Employee Profile

Samuli Knüpfer

Adjunct Professor - Department of Finance


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Samuli Knüpfer serves as Professor of Ownership and Professor of Finance at Aalto University School of Business. He is also Adjunct Professor of Finance at BI Norwegian Business School. His key areas of expertise include financial decision-making, financial markets, investor behavior, and sustainable finance.

Professor Knüpfer's research regularly appears in top academic outlets, and he is a recipient of many research grants and awards. He has designed and delivered many courses and programs at all levels of business school education.


Knüpfer, Samuli (2023)

CEO health

Leadership Quarterly Doi: 10.1016/j.leaqua.2022.101672

Knüpfer, Samuli; Rantapuska, Elias & Sarvimäki, Matti (2022)

Social Interaction in the Family: Evidence from Investors’ Security Holdings

Review of Finance Doi: 10.1093/rof/rfac060

e show that investors tend to hold the same securities as their parents. This inter- generational correlation is stronger for mothers and family members who are more likely to communicate with each other. An instrumental variables estimation and a natural experiment suggest that the correlation reflects social influence. This influ- ence runs not only from parents to children, but also vice versa. The resulting hold- ings of identical securities increase intergenerational correlations in portfolio choice, exacerbate wealth inequality, and amplify the consequences of behavioral biases

Keloharju, Matti; Knüpfer, Samuli & Tåg, Joacim (2022)

What prevents women from reaching the top?

Financial Management Doi: 10.1111/fima.12390 - Full text in research archive

We use rich data on all business, economics, and engineering graduates in Sweden to study the lack of women among chief executive officers (CEOs). A comprehensive battery of graduates’ characteristics explains 40% of the gender gaps in CEO appointments and 60% among graduates with children. The explanatory power mostly comes from absences and unemployment, which are about twice as likely for women as men. These gender differences increase following childbirth, and they persist in the long run. We present and discuss potential explanations to the explained and remaining gaps. Although the large unexplained share makes it hard to pinpoint the exact reason for the gender gap in CEO appointments, the large contribution of labor market attachment to the explained share suggests work–family trade-offs are an important part of the story.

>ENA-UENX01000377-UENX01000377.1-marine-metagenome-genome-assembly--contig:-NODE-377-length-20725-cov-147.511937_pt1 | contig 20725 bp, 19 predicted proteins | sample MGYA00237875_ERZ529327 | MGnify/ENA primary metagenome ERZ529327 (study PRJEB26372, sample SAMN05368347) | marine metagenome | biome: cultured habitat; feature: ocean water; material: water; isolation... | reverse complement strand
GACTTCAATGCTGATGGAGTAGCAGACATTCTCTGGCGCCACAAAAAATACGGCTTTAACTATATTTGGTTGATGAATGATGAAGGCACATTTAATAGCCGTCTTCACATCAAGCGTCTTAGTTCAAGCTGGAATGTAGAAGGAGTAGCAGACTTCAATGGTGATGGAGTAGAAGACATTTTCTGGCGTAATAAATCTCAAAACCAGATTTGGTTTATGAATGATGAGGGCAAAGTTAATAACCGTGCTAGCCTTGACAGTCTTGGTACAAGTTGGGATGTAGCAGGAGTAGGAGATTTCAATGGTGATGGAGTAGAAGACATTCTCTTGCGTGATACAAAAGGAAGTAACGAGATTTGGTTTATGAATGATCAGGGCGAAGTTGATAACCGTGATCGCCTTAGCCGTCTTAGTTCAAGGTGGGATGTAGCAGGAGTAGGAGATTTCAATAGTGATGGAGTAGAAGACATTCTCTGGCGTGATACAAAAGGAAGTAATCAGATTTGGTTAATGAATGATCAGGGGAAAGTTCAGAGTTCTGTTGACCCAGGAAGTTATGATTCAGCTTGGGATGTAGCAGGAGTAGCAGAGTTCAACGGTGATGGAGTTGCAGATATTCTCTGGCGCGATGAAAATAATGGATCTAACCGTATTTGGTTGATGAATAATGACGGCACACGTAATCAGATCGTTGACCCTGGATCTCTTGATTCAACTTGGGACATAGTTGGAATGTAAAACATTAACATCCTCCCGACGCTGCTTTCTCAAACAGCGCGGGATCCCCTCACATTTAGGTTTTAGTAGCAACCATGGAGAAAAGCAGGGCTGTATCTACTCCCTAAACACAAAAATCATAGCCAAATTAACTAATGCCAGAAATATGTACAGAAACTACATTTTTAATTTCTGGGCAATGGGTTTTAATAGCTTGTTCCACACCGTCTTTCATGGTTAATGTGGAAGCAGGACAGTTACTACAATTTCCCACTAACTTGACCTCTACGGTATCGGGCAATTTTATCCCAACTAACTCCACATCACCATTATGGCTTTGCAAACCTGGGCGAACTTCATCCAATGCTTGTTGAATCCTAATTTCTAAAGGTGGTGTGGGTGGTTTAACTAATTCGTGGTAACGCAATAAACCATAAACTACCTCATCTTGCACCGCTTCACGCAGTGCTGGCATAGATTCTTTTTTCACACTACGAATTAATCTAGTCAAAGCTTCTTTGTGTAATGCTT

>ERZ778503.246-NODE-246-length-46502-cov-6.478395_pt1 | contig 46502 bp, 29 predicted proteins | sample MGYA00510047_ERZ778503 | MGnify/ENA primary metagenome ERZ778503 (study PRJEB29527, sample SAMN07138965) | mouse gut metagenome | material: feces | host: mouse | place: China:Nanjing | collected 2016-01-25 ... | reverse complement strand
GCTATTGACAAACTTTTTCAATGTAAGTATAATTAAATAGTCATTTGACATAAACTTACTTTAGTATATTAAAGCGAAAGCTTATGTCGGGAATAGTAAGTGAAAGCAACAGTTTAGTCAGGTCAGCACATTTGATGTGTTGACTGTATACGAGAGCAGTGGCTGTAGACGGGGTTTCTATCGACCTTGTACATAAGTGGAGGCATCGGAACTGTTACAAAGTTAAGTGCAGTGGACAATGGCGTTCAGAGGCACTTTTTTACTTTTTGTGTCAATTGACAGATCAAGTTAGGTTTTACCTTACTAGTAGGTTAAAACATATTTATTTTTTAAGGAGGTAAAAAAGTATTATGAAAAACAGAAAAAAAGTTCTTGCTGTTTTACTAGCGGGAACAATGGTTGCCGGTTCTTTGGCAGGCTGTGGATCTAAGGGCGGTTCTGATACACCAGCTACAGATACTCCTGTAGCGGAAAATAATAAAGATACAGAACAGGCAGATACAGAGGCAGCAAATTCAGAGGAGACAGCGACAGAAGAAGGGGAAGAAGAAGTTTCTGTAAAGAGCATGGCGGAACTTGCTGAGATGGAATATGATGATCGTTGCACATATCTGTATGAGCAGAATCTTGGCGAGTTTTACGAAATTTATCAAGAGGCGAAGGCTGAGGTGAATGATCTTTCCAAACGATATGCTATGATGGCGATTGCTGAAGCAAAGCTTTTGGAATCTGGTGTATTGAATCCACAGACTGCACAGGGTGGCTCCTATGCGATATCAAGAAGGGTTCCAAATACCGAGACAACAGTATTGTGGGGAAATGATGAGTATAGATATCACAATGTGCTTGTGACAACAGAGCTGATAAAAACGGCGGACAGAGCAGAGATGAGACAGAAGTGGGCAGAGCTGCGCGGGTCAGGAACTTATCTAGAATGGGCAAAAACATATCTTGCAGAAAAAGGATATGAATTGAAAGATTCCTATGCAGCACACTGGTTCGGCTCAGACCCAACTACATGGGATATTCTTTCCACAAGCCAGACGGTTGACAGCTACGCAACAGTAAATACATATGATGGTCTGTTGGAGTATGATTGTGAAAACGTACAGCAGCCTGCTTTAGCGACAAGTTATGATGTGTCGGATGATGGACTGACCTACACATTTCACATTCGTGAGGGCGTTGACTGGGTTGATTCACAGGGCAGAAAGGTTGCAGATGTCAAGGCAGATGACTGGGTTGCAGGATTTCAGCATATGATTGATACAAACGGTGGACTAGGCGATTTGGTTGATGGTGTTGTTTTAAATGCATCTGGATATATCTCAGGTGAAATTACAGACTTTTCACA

Adams, Renee Birgit; Keloharju, Matti & Knüpfer, Samuli (2018)

Are CEOs born leaders? Lessons from traits of a million individuals

Journal of Financial Economics, 130(2), s. 392- 408. Doi: 10.1016/j.jfineco.2018.07.006 - Full text in research archive

What makes a successful CEO? We combine a near-exhaustive sample of male CEOs from Swedish companies with data on their cognitive and noncognitive ability and height at age 18. CEOs differ from other high-skill professions most in noncognitive ability. The median large-company CEO belongs to the top 5% of the population in the combination of the three traits. The traits have a monotonic and close to linear relation with CEO pay, but their correlations with pay, firm size, and CEO fixed effects in firm policies are relatively low. Traits appear necessary but not sufficient for making it to the top.

Knüpfer, Samuli; Rantapuska, Elias & Matti, Sarvimäki (2017)

Formative Experiences and Portfolio Choice: Evidence from the Finnish Great Depression

Journal of Finance, 72(1), s. 133- 166. Doi: 10.1111/jofi.12469

Grinblatt, Mark; Ikäheimo, Seppo, Keloharju, Matti & Knüpfer, Samuli (2015)

IQ and mutual fund choice

Management science, 62(4), s. 924- 944. Doi: 10.1287/mnsc.2015.2166

Kaustia, Markku; Knüpfer, Samuli & Torstila, Samuli (2015)

Stock ownership and political behavior: Evidence from demutualizations

Management science, 62(4), s. 945- 963. Doi: 10.1287/mnsc.2014.2135

Academic Degrees
Year Academic Department Degree
2007 Helsinki School of Economics Ph.D Dr. Scient.
2002 Helsinki School of Economics Master Cand. Oecon
Work Experience
Year Employer Job Title
2015 - Present BI Norwegian Business School Professor
2008 - 2015 London Business School Assistant Professor